Hoarding Disorder

Skip Navigation

Condition Basics

What is hoarding disorder?

Hoarding disorder is a mental health condition that makes a person have a very hard time getting rid of or throwing away items they own.

Over time, the items may take over the person's home. The items may cover tables, beds, counters, and floors. Hallways and rooms—including kitchens and bathrooms—may get so cluttered that they can no longer be used or kept clean.

The items are often ordinary things like newspapers, plastic containers, or clothing. But different people collect all kinds of different things. And some people collect cats, dogs, or other animals.

People with this condition may feel very ashamed or guilty about their behavior. And yet the idea of getting rid of anything is very upsetting to them.

It can be frustrating to be a family member or friend of someone who has this condition. But it's important to remember that it is a mental health condition.

Hoarding disorder is different from being a collector, even one who collects a lot of items. Collectors are proud of their collections. They are able to organize and display them. Their collections don't get in the way of everyday life.

What causes it?

The exact cause of hoarding disorder isn't known. It often runs in families. About half of all people with hoarding disorder say they have a relative who also hoards.footnote 1 A lot of people say their hoarding behavior started after a stressful or traumatic event in their life.

What are the symptoms?

The main symptom of hoarding disorder is keeping so many items that they get in the way of everyday life. People with this condition may have so much clutter in their homes that their living conditions are unhealthy.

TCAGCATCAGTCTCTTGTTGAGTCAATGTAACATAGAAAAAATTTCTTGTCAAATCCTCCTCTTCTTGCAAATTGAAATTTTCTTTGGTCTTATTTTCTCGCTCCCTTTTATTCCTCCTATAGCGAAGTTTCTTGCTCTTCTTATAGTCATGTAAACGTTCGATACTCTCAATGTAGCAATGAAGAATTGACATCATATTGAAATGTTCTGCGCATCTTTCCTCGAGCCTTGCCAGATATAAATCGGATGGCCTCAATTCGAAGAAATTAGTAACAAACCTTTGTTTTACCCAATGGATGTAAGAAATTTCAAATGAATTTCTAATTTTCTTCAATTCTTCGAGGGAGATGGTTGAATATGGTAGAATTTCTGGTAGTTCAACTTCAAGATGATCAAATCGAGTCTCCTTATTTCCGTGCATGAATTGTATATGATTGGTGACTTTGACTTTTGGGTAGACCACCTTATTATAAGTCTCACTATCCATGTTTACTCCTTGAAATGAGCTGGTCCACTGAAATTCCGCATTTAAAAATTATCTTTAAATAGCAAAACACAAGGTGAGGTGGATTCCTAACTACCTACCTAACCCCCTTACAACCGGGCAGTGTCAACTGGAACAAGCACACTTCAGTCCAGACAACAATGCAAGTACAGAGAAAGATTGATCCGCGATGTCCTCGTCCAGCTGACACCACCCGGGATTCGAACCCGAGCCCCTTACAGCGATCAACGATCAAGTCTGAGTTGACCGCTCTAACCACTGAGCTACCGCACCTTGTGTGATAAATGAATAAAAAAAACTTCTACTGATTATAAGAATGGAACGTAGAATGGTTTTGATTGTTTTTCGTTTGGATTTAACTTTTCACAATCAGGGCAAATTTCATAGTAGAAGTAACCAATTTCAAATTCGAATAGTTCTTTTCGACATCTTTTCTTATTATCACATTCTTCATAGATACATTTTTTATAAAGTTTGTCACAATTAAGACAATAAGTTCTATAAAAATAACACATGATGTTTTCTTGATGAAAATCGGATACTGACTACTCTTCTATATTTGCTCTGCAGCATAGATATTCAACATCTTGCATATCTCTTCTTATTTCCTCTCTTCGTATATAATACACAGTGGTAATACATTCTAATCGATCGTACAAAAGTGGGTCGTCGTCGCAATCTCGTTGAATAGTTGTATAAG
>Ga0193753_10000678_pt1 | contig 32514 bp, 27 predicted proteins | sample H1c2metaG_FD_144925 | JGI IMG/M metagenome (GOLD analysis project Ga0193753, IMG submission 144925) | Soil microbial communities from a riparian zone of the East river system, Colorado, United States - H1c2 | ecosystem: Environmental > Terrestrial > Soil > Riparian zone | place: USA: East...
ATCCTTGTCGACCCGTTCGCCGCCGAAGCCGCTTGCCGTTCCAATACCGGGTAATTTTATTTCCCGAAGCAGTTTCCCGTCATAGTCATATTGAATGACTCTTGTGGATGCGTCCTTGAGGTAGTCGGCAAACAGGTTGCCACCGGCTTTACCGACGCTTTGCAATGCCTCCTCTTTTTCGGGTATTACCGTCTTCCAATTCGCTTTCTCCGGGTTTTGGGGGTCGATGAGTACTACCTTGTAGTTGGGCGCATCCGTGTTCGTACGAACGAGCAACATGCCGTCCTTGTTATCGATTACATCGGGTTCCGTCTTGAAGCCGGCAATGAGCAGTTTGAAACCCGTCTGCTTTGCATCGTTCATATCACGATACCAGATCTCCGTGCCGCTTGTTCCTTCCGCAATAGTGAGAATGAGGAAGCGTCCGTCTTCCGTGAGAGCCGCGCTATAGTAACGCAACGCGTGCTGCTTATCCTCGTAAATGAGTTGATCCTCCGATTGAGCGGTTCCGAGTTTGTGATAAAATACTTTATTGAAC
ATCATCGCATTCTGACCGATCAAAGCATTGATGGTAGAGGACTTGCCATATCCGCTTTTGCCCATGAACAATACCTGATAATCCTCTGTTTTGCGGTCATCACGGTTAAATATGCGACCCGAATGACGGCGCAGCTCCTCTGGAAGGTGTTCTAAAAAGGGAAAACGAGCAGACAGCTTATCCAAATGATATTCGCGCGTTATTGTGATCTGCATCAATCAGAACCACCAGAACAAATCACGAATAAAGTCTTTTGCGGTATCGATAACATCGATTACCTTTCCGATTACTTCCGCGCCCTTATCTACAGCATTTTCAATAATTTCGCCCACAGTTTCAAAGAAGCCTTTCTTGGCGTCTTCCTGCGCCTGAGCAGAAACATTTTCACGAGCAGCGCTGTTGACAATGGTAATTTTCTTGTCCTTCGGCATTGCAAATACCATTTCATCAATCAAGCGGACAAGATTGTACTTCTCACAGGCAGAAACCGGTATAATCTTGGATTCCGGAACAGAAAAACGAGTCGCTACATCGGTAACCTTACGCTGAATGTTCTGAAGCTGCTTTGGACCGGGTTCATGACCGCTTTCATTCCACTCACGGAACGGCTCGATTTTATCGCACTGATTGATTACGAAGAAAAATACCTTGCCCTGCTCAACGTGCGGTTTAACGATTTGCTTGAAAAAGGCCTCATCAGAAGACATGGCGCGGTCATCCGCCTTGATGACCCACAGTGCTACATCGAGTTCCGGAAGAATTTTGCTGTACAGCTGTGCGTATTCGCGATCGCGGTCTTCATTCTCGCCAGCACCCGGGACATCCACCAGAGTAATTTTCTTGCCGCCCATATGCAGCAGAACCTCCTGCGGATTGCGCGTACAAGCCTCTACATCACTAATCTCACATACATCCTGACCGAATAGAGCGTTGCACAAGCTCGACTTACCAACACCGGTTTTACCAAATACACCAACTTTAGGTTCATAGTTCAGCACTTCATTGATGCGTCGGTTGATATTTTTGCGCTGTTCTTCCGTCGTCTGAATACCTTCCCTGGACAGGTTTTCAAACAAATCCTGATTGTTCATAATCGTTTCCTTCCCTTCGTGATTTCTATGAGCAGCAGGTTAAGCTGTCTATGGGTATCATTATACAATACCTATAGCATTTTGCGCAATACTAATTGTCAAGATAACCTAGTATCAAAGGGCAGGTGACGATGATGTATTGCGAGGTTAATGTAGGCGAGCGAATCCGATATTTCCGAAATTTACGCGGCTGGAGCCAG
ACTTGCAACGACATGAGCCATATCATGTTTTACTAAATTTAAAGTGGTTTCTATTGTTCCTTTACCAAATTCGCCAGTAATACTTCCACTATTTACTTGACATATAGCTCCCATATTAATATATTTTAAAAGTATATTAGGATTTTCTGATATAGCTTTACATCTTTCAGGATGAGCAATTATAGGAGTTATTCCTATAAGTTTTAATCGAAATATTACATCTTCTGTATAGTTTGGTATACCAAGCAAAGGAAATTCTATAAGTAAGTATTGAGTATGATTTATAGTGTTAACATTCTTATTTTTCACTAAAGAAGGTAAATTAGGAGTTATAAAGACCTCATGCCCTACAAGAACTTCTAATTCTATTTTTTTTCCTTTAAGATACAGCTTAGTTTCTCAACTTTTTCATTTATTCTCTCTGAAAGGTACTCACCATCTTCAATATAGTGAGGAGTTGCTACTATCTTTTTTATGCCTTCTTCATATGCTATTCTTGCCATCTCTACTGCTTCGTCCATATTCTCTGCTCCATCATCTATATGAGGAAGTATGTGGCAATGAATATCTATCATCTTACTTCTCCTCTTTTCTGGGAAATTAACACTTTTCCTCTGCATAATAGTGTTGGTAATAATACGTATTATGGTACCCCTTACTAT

They may also find it hard to make decisions, make plans, or stay organized.

Many people with hoarding disorder also suffer from depression or anxiety.

How is it diagnosed?

A doctor can check for hoarding disorder by asking about the person's symptoms and past health. The doctor may also do a physical exam. In some cases, a home visit may be done to help diagnose hoarding disorder.

Catching the disorder early is important. That's because hoarding often gets worse over time. And the more clutter that collects in the person's home, the harder it is for the person to do things like stay clean, eat well, and get enough sleep.

How is hoarding disorder treated?

The two main types of treatment are counseling and medicine.

Counseling involves helping the person gradually learn to get rid of unneeded possessions without feeling anxious or worried about it. Patients may also learn organization, decision-making, and relaxation skills.

Medicine can also help sometimes. The medicines that help the most are ones that are also used to treat depression and anxiety.



  1. American Psychiatric Association (2013). Obsessive-compulsive and related disorders. In Diagnostic and Statistical Manual of Mental Disorders, 5th ed., pp. 235–264. Washington, DC: American Psychiatric Association.


Current as of: June 24, 2023

Author: Healthwise Staff
Clinical Review Board
All Healthwise education is reviewed by a team that includes physicians, nurses, advanced practitioners, registered dieticians, and other healthcare professionals.

The Health Encyclopedia contains general health information. Not all treatments or services described are covered benefits for Kaiser Permanente members or offered as services by Kaiser Permanente. For a list of covered benefits, please refer to your Evidence of Coverage or Summary Plan Description. For recommended treatments, please consult with your health care provider.